- Color and tonal values: Exploring different way of working with color contrast to enforce luminosity.
- Exploring further painting approaches by Alex Kanevsky and possibly others on broad paint application and
- Taking more time for assignments work and making with more paintings to learn better from first and following works.
- Exploring other approaches of abstract paint application for a visual perception of reality as a combination of blurred edges and realistic values.
Hess, S.F. (2016) ‘How Studies in Neuroscience and an Understanding of Visual Perception can advance a Representational Art Education’, TRAC2015 – The Representational Art Conference A Talk Delivered November 2, 2015 Ventura, California. Available from: https://www.academia.edu/25848082/HOW_STUDIES_IN_NEUROSCIENCE_AND_AN_UNDERSTANDING_OF_VISUAL_PERCEPTION_CAN_ADVANCE_A_REPRESENTATIONAL_ART_EDUCATION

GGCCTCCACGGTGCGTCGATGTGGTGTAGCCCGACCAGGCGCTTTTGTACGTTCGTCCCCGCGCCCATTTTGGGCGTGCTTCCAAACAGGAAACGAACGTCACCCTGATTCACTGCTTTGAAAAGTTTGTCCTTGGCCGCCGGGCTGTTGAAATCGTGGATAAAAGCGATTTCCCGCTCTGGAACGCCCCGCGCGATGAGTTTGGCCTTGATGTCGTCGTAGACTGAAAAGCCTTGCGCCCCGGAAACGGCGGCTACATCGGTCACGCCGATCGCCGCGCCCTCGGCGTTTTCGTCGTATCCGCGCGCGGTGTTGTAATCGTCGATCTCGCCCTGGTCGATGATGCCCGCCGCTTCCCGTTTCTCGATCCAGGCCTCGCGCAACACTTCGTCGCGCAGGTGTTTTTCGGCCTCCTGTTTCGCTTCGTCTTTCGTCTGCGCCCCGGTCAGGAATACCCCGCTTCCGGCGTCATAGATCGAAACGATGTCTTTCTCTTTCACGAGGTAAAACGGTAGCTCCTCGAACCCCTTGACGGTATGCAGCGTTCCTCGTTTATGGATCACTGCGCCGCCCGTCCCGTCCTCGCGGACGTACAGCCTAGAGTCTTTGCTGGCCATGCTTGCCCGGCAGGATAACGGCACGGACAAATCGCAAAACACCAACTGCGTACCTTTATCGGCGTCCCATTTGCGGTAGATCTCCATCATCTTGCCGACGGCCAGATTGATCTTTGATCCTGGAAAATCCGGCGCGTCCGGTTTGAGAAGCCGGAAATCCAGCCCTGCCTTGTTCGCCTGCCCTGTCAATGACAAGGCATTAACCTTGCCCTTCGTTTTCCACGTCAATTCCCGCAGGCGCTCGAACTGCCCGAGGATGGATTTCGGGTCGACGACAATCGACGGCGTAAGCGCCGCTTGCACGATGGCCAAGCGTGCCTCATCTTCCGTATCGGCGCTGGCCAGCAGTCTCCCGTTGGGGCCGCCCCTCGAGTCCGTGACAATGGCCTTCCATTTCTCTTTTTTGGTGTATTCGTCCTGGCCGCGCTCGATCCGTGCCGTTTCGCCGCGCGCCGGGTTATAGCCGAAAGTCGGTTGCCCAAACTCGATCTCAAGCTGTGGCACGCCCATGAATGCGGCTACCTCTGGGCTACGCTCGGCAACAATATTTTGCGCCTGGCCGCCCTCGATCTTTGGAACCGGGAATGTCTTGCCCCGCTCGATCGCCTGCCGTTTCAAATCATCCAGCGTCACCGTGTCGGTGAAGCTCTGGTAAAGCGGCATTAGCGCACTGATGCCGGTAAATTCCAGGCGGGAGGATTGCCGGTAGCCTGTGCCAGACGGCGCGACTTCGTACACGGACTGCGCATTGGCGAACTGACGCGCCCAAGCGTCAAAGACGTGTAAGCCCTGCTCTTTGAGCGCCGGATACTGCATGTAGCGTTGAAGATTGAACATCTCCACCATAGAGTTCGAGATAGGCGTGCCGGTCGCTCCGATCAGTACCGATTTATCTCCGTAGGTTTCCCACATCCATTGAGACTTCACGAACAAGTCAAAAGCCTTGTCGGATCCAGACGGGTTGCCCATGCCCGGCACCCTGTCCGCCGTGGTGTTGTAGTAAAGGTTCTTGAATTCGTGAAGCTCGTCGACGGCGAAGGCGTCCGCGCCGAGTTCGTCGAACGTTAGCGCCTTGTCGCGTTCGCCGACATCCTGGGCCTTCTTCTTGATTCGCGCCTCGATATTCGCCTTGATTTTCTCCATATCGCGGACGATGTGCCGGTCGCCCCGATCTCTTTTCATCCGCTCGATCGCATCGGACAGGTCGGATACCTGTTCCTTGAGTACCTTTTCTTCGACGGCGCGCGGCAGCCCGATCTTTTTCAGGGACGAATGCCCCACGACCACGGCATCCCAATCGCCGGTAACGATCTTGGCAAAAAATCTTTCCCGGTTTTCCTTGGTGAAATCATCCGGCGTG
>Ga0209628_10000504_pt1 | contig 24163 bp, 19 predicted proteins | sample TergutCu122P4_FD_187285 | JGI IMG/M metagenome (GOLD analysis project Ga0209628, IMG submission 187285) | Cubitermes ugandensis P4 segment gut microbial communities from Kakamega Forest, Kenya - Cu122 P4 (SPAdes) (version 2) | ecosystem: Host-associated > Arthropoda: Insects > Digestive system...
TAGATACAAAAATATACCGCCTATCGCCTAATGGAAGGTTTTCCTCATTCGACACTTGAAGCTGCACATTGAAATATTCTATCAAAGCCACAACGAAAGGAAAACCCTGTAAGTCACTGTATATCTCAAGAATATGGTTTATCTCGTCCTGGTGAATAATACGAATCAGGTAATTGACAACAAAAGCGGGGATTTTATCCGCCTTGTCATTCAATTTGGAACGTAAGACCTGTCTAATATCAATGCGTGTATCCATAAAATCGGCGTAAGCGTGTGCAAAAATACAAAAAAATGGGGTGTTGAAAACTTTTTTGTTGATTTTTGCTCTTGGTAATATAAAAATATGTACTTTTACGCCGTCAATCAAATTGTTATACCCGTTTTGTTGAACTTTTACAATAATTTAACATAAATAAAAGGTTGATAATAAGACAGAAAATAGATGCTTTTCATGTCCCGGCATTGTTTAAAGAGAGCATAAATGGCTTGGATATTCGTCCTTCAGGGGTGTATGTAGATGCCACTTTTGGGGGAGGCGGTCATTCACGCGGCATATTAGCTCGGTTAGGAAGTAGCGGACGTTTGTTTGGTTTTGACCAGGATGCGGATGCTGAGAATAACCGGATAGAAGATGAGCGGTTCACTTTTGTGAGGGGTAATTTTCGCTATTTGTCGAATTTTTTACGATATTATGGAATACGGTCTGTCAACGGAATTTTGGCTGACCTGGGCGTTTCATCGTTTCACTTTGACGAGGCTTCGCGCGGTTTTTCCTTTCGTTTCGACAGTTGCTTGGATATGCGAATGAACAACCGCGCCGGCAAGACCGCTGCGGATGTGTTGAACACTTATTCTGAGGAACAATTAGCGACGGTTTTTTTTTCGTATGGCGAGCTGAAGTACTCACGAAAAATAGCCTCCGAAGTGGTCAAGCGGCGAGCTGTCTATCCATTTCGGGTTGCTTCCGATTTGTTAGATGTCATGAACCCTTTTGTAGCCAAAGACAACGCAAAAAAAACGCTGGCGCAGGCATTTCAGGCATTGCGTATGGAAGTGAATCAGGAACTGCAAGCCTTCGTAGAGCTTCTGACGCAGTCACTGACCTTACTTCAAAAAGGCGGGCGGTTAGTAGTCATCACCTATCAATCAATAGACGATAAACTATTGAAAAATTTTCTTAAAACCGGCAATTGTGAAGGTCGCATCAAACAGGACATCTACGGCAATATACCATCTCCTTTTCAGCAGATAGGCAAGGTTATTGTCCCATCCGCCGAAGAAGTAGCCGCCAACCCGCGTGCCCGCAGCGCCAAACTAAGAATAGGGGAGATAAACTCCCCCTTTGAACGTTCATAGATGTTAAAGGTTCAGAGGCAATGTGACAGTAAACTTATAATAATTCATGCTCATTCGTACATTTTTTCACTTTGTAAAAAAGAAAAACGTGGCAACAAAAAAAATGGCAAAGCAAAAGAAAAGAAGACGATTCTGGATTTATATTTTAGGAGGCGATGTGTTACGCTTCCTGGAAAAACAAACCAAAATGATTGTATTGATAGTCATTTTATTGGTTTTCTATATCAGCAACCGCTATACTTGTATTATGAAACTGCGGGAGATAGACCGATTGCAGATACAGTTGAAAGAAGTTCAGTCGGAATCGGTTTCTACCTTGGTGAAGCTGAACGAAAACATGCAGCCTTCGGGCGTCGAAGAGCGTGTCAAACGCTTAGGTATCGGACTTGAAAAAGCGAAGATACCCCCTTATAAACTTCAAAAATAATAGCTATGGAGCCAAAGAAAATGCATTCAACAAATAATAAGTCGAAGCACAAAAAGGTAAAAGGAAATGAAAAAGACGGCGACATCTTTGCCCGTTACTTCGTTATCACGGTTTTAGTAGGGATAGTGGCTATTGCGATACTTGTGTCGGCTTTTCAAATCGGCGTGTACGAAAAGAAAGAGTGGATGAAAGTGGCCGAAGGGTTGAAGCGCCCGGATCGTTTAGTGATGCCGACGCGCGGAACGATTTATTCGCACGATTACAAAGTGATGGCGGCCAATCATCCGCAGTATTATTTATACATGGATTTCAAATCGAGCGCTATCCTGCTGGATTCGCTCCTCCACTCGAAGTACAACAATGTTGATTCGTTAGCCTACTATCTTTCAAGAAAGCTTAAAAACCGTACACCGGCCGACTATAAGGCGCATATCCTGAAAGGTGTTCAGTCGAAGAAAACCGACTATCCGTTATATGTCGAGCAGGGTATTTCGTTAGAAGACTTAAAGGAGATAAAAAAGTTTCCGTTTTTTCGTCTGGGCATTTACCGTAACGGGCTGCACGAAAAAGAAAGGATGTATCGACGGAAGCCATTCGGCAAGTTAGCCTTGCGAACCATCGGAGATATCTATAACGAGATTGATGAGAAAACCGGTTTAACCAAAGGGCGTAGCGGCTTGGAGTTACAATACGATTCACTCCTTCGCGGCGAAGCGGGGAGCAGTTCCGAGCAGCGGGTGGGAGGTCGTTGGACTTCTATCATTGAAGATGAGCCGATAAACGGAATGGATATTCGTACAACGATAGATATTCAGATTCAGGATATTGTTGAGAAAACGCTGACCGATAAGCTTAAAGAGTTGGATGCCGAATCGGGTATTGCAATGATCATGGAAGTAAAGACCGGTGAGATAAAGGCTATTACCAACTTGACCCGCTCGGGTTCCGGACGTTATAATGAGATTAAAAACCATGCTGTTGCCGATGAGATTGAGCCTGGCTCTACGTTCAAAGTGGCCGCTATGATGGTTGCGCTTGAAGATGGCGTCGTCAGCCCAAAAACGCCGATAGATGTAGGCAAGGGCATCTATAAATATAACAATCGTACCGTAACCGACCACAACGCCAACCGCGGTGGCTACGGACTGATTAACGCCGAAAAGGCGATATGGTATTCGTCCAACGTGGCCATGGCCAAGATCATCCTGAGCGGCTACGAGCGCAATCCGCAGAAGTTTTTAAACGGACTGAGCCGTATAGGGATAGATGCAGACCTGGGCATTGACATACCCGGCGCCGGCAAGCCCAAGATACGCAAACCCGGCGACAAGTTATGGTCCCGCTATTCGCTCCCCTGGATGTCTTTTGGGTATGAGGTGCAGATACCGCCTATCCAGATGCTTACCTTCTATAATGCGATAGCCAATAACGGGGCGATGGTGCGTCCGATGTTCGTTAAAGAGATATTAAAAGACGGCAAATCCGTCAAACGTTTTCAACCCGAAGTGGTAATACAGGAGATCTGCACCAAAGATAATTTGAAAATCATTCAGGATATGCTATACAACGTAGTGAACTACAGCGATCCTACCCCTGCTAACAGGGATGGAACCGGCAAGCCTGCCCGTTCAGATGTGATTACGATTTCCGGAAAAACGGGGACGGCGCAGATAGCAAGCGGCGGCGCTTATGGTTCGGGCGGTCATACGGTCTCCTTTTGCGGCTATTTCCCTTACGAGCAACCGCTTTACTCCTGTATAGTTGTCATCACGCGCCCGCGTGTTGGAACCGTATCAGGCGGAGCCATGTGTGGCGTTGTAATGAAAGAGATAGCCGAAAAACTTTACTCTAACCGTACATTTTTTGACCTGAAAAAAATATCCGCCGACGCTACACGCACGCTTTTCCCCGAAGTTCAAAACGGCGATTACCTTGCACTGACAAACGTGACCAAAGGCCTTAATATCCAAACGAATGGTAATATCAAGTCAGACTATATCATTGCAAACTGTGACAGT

Knight, E.,Shapiro, A. & Lu,Z (2008) ‘Dramatically Different Percepts between Foveal and Peripheral Vision‘ Available from: http://illusionoftheyear.com/2008/05/dramatically-different-percepts-between-foveal-and-peripheral-vision/ [accessed 15 July 2016] (Knight, 2008)
Howells, R.D. and Negreiros, J. (2011) Visual culture. 2nd edn. Cambridge, UK: John Wiley & Sons.
Pallasmaa, J. and Holl, S. (2005) The eyes of the skin – architecture and the senses. United Kingdom: Wiley, John & Sons.